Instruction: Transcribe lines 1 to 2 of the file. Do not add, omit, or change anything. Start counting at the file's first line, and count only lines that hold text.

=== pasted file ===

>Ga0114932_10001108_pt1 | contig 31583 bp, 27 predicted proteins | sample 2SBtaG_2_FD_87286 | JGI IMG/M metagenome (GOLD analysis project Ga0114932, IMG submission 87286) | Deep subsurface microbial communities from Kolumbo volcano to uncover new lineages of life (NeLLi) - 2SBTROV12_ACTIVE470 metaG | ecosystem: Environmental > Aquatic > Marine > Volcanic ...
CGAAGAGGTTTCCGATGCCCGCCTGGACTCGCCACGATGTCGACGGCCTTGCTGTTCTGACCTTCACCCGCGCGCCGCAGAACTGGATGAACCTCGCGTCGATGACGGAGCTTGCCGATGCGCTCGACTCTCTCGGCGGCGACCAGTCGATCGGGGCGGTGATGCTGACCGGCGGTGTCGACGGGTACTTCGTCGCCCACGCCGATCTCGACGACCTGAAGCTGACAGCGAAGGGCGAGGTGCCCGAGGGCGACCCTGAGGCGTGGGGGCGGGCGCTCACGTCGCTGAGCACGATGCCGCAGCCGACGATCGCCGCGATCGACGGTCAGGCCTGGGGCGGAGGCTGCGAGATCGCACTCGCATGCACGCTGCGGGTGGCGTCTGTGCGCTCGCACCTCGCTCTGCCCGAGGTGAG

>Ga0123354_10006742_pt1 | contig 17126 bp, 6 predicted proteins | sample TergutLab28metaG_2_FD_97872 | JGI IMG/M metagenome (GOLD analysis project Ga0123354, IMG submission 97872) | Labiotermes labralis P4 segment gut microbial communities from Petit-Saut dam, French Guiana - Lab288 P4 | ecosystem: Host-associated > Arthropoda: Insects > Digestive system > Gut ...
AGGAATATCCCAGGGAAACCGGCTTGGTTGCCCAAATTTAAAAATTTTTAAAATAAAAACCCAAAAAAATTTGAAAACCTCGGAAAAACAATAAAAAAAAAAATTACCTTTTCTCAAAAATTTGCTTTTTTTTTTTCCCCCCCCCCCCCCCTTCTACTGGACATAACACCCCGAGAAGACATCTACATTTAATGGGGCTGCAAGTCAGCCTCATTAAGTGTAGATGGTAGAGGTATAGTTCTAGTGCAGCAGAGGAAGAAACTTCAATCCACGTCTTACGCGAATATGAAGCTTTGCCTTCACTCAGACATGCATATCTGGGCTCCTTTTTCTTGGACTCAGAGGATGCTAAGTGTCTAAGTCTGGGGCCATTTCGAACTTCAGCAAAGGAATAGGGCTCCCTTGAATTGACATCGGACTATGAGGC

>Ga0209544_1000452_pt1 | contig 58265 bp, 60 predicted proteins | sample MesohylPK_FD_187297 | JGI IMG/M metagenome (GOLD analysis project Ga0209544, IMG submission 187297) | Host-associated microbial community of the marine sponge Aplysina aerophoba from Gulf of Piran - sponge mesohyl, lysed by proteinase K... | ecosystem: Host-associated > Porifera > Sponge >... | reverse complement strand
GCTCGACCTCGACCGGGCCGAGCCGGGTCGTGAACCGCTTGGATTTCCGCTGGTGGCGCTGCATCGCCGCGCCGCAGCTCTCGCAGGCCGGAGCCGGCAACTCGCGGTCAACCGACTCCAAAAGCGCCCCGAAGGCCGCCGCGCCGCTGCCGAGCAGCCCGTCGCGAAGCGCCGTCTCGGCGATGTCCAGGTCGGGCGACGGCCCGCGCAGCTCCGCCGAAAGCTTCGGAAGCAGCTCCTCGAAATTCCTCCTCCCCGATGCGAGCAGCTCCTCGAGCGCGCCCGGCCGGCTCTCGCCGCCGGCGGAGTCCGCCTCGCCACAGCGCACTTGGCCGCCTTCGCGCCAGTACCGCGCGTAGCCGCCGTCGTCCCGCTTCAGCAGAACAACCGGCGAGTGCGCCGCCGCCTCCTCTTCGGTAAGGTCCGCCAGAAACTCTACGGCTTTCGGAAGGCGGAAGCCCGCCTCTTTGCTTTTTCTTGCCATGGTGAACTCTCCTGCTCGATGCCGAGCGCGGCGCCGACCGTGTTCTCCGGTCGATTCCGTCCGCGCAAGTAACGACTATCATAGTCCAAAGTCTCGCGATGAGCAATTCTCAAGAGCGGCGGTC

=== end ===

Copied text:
>Ga0114932_10001108_pt1 | contig 31583 bp, 27 predicted proteins | sample 2SBtaG_2_FD_87286 | JGI IMG/M metagenome (GOLD analysis project Ga0114932, IMG submission 87286) | Deep subsurface microbial communities from Kolumbo volcano to uncover new lineages of life (NeLLi) - 2SBTROV12_ACTIVE470 metaG | ecosystem: Environmental > Aquatic > Marine > Volcanic ...
CGAAGAGGTTTCCGATGCCCGCCTGGACTCGCCACGATGTCGACGGCCTTGCTGTTCTGACCTTCACCCGCGCGCCGCAGAACTGGATGAACCTCGCGTCGATGACGGAGCTTGCCGATGCGCTCGACTCTCTCGGCGGCGACCAGTCGATCGGGGCGGTGATGCTGACCGGCGGTGTCGACGGGTACTTCGTCGCCCACGCCGATCTCGACGACCTGAAGCTGACAGCGAAGGGCGAGGTGCCCGAGGGCGACCCTGAGGCGTGGGGGCGGGCGCTCACGTCGCTGAGCACGATGCCGCAGCCGACGATCGCCGCGATCGACGGTCAGGCCTGGGGCGGAGGCTGCGAGATCGCACTCGCATGCACGCTGCGGGTGGCGTCTGTGCGCTCGCACCTCGCTCTGCCCGAGGTGAG